A Pancreatic Cancer diagnosis has a profound impact not only the patient and immediate family. It also has a tremendous effect on the patient’s circle of friends. Sarah Gross learned about this devastating illness last year when her close friend, co-worker and running partner, Gina Cyza, was diagnosed with Stage IV Pancreatic Cancer.
Sarah Gross grew up in Wyoming. In high school, she ran for the cross-country and track teams. Sarah found running in circles on the track to be boring. She preferred getting out and testing herself on the varied terrain of the cross-country courses. While working towards her teaching degree, Sarah fueled her competitive nature by playing collegiate basketball. Sarah returned to running recreationally after she graduated from college. She found running to be the perfect sport to help her maintain the fitness level she had attained through playing collegiate sports.
In 2011, Sarah moved to Omaha, Nebraska where she took a position as a student teacher in the Elkhorn Public School district. After completing her student teaching, she was hired as a permanent kindergarten teacher. Sarah loves her job and soon found that she had developed a close bond with her two teaching teammates, Gina and Tia. The two women quickly became her friends both at work and outside of school. As they got to know one another, Sarah and Gina discovered that they shared a mutual love of running. They became running partners, logging countless miles together. Sarah says, “Every race I ran, I ran with Gina. Gina loves running.”
In 2014, Gina and Sarah signed up for the Lincoln half-marathon.
Sarah is a competitive person by nature and loved the race experience, but her favorite part of running was getting to train with Gina. The two women supported and motivated one another. They agreed to meet to get their training runs in, no matter the weather or conditions outside.
In the fall of 2014, Sarah recalls how Gina began complaining of stomach pains. At first, Gina thought that perhaps something in her diet was bothering her. Despite making several dietary changes, the abdominal pains persisted. After suffering recurrent fevers for two weeks, Gina sought medical advice. Shockingly, she received a diagnosis of Stage IV Pancreatic Cancer. Gina was blind-sided by the diagnosis, as were her friends. Sarah recalls knowing little about Pancreatic Cancer. She turned to her fiancé, a medical student, for information and he was able to help her understand her friend’s disease.
Gina had to begin a very difficult chemotherapy regimen shortly after her diagnosis. This necessitated that she take a leave of absence from the teaching job she so loves. Her kindergarten teammates, Sarah, Tia, and Suzy, have greatly missed having Gina at school. As teammates, the women spent a great deal of time meeting to discuss work. Sarah has deeply missed being able to chat with her friend on a daily basis. She explains, “I miss those everyday things that I once took for granted.”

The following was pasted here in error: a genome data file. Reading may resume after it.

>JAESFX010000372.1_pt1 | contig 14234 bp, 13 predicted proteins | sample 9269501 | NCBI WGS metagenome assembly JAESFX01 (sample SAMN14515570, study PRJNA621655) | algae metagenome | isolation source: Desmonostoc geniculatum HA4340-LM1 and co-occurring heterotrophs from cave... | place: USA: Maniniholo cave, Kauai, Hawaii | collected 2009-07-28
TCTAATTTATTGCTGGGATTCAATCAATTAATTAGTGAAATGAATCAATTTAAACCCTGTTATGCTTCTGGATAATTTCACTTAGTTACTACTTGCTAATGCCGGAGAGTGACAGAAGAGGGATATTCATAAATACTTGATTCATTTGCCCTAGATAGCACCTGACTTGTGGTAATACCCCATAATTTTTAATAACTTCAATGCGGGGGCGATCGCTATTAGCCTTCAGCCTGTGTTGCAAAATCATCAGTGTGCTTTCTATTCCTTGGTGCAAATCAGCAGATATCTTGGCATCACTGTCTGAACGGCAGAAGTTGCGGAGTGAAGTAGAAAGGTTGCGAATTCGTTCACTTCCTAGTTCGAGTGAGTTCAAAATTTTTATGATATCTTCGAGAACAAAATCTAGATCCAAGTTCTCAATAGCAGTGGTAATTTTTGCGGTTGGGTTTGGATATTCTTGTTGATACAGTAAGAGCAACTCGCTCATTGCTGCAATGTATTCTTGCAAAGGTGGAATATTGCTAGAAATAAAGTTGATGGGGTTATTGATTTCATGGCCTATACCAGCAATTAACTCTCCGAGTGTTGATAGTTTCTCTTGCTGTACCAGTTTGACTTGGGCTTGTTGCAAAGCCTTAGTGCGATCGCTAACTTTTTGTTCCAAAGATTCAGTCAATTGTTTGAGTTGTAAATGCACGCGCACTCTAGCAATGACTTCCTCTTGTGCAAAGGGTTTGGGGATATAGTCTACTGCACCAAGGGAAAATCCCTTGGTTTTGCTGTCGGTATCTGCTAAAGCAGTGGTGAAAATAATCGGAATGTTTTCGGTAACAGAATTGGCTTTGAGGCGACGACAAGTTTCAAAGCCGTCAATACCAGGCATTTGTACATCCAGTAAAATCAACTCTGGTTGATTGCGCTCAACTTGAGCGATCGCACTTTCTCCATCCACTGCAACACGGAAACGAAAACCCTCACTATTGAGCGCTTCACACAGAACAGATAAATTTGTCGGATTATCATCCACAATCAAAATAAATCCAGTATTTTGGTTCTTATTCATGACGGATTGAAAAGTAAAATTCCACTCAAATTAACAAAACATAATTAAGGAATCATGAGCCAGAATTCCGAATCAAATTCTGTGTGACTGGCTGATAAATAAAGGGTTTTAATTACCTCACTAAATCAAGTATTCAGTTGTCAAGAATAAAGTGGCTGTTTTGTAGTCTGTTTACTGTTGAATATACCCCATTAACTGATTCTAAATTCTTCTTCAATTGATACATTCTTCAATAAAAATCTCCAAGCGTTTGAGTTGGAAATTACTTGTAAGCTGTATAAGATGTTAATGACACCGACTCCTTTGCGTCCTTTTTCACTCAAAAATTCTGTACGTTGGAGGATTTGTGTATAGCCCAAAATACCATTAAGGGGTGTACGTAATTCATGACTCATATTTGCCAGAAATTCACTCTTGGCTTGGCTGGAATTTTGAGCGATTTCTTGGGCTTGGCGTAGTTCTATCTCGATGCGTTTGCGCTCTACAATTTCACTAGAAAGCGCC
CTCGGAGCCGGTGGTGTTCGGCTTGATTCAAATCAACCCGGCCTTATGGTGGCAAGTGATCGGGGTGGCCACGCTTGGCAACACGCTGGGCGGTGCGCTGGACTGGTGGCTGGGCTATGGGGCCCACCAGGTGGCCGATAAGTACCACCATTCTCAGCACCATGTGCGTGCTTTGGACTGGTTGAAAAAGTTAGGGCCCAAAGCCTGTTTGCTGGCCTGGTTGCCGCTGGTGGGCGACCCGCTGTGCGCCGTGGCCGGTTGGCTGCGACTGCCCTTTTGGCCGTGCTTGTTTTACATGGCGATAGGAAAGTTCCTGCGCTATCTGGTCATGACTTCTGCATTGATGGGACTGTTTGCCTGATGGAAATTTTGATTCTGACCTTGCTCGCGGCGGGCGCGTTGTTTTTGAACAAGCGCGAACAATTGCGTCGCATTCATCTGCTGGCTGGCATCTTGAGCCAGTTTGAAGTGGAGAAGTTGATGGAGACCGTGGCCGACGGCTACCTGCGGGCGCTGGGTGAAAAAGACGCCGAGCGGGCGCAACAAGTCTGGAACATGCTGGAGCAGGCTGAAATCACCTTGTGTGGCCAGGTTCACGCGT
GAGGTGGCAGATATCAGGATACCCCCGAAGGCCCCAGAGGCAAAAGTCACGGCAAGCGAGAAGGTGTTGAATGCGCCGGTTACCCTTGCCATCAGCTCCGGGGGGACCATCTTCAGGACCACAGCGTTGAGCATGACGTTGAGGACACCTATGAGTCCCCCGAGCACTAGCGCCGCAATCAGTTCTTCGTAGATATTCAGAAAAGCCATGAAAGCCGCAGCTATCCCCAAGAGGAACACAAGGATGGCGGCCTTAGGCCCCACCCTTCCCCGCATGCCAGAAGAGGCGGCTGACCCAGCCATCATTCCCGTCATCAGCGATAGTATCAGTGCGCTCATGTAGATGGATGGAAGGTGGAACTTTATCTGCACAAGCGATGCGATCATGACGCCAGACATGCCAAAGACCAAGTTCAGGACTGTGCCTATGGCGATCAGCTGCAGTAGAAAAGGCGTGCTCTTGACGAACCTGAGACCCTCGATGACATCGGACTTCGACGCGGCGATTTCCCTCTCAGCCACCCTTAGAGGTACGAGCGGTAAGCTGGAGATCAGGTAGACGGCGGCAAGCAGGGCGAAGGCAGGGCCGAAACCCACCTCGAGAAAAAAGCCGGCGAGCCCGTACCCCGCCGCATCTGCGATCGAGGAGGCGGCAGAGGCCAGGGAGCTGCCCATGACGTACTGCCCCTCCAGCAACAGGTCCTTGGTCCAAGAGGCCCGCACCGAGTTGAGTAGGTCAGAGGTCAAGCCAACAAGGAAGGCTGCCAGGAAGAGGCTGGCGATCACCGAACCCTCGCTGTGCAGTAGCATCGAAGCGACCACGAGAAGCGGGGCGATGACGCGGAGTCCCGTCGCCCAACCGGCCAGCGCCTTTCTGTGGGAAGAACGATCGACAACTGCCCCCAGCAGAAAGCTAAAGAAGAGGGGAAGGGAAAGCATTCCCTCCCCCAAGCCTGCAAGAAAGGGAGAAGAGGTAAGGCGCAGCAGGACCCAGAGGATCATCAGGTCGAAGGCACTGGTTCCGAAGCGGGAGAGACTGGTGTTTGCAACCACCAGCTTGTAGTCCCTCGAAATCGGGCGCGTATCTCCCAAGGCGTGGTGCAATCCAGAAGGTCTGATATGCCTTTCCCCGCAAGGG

The entire school community has felt the pain of Gina’s absence. The staff and school community has rallied together to support Gina in her time of need. Along with Gina’s close friends and family, they organized a fundraiser not long ago to benefit Gina’s family. The staff sends cards and email messages to Gina routinely, because they want her to know that she is still part of their family, even if she cannot be physically in the building.
As much as Sarah has missed having Gina at school, she has missed her all the more on her training runs. Gina was Sarah’s “go-to” running partner. If the weather was bad, Gina encouraged Sarah to get out the door to meet her anyway. Sarah has fond memories of their experience at the Lincoln half-marathon last year. She was reluctant to sign up in 2014 because she knew that Gina, her friend and running partner, would not be able to train with her this year. Sarah did not want to think about running without her friend.
Gina’s positive attitude in the face of adversity has inspired Sarah. Sarah explains, “Gina has been so positive about the situation. She will do whatever she needs to fight her cancer, and stay strong and healthy.”
As Sarah watched her friend fight Pancreatic Cancer, she realized that Gina would not want her to change the way she lives her life. Ultimately, Sarah decided that this year she will be toeing the line at the 2015 Lincoln Half-Marathon to honor Gina. Sarah says, “I wanted to support Gina, and I wanted to do something that would take a lot of effort. This year I will run for Gina because right now Gina cannot run.”
Although Sarah has found it challenging at times to train without Gina, she thinks of her friend whenever she needs to find motivation. Watching Gina battle Pancreatic Cancer has taught Sarah to try to find the positive in each day. She reminds herself that she is doing this for her, and that she is fortunate because she is able to run. She looks at her training in a completely different light. Instead of feeling like the training is a burden, she feels grateful that she is able to do it to honor her friend.
Sarah longs for their lives to return to what they were before Gina was diagnosed with cancer. She misses having her dear friend at school and she hopes that she will be running with Gina again in the near future. For now, Sarah will keep training, running and doing all she can to help raise awareness for Pancreatic Cancer and Project Purple.
You can support Sarah’s fundraising campaign by clicking on her Crowdrise link: